So 3 rotations would produce a trace of water with length 3*60pi = 180pi.(6 votes)
- So circumference and diameter are always the same numbers?(4 votes)
- The circumference is the diameter times pi (𝝅).
If the diameter is 12 then the circumference is 12𝝅
𝝅 is generally difficult to calculate, since it goes on forever you can write it in terms of 𝝅 (12𝝅).
You could also times the diameter by 3.14 to estimate it.
If the diameter is 12 then the circumference is 37.68.
Hope This Helps!(3 votes)
- this is super confusing :|(5 votes)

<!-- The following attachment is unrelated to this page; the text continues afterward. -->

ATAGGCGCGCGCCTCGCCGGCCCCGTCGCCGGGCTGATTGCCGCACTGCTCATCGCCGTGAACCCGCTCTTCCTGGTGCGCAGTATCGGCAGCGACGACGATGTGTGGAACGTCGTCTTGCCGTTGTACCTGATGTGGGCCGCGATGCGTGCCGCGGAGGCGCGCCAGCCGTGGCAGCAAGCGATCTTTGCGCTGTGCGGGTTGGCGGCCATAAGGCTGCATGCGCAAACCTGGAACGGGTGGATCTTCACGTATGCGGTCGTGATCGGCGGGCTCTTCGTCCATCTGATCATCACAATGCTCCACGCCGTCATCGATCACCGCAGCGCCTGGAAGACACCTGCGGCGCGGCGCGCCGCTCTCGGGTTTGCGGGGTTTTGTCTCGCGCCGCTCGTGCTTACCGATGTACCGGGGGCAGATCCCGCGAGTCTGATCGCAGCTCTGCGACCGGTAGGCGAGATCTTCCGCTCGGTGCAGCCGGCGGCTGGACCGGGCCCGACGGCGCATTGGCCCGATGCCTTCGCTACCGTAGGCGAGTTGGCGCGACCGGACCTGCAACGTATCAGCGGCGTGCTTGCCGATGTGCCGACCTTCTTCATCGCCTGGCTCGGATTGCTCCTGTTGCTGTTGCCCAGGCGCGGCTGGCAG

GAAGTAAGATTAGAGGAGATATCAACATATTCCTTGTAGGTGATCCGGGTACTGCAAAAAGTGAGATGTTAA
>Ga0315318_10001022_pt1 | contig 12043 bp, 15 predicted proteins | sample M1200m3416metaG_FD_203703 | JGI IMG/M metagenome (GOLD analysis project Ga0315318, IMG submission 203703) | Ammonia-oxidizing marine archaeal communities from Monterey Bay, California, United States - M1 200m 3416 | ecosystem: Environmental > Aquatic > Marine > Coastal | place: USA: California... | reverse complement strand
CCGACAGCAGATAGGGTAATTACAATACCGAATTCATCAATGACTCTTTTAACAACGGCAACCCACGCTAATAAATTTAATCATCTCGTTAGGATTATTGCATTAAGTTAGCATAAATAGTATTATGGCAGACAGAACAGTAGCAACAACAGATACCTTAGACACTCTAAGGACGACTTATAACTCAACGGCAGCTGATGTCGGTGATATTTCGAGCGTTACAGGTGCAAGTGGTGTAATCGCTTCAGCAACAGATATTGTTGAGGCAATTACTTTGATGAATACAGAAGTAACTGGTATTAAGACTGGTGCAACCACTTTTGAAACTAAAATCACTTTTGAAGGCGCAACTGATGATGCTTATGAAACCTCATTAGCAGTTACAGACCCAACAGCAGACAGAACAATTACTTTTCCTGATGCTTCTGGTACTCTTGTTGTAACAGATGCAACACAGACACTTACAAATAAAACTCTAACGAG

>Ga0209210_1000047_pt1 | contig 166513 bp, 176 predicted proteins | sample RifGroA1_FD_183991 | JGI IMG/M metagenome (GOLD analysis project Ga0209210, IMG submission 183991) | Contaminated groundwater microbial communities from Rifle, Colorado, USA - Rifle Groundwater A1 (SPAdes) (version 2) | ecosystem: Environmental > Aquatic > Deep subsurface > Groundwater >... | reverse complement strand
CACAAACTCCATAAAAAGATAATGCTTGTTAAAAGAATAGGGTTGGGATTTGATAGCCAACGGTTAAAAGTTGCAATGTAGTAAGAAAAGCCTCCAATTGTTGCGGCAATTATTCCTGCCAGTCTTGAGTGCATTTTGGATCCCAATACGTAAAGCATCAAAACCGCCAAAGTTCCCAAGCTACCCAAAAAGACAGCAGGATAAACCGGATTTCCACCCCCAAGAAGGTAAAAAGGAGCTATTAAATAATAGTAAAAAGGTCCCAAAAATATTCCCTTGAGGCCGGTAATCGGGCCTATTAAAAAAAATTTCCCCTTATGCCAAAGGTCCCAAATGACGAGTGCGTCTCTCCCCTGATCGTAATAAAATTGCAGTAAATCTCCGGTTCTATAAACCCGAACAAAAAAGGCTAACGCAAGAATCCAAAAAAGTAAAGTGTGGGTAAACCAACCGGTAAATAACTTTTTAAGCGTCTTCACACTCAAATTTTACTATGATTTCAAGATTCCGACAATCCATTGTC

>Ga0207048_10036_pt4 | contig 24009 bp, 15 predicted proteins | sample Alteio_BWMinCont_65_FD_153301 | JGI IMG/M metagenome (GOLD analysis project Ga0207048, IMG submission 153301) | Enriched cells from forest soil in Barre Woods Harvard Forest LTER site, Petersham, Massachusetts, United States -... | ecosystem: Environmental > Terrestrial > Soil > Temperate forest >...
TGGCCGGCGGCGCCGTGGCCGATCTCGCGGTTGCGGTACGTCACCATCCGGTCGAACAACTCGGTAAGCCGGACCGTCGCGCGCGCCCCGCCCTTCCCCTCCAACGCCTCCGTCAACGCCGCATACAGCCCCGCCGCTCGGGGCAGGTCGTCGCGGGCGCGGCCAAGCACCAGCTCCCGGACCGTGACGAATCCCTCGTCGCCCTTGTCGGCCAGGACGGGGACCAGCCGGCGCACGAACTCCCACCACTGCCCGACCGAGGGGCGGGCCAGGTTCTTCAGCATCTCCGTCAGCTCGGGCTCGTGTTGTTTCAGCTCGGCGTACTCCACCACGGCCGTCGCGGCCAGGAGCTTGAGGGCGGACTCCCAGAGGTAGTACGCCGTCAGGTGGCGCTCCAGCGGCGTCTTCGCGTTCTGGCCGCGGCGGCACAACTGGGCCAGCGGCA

- [Voiceover] Let's say that we know that the circumference of a circle is 49 pi. Based on that, let's see if we can figure out what the radius of that same circle is going to be. And I encourage you, and I'll write equals here. And I encourage you to pause the video, and see if you can figure it out on your own. Let's just draw the circle to help visualize it. I'll just do a hand-drawn circle, clearly not a perfect circle right over here. We know that if its radius is of length r, that the circumference is going to be two pi times r. So, I could write the circumference is equal to two pi times r. In fact, the number pi, the standard definition for it, is just the ratio between the circumference and the diameter of a circle. Now, why is that? Well, if the diameter here is two r, right? We have r and then have another r. We see that the circumference is pi times two r, or we can say that the ratio between the circumference and the diameter, which is the ratio between c and two r, that's just going to be pi. Anyway, I've gone on longer than I need to just to solve this problem. We can go to this original formula here, saying the circumference is two pi times r, and we can just substitute in 49 pi for the circumference. So, we could say 49 pi is going to be equal to two pi times the radius. Now, let's see, we can divide both sides by two pi to solve for r. So, dividing both sides by two pi. On the right-hand side, the two pis cancel out. On the left-hand side, pi divided by pi cancels out. 49 divided by two is 24.5. So, if the circumference is 49 pi whatever units, then the radius is going to be 24.5 of those units. Let's do one more of these. Let's say that we have a circle whose circumference, I'll just say C, is equal to 1600 pi. My question is what is the diameter? The diameter of the circle is equal to what? Just as we said that the circumference could be written as two pi r or as pi times two r, two r is just the diameter. So, we could say that the circumference is equal to pi times the diameter. Once again, that comes out of that traditional definition of pi as the ratio between the circumference and the diameter. You could say that the ratio between the circumference and the diameter is equal to pi. Circles are this very fundamental thing in the universe, and you take the ratio of the circumference and the diameter, you get this magical and mystical number that we see that keeps popping up in mathematics. Anyway, back to the problem. If we say the circumference is 1600 pi, and this is equal to pi times the diameter, we can just divide both sides by pi to get the diameter, which is going to be 1600. The circumference is 1600 pi units, whatever units those are, maybe meters. Then, the diameter is just going to be 1600 of those units, or in this case, maybe meters. And we're all done.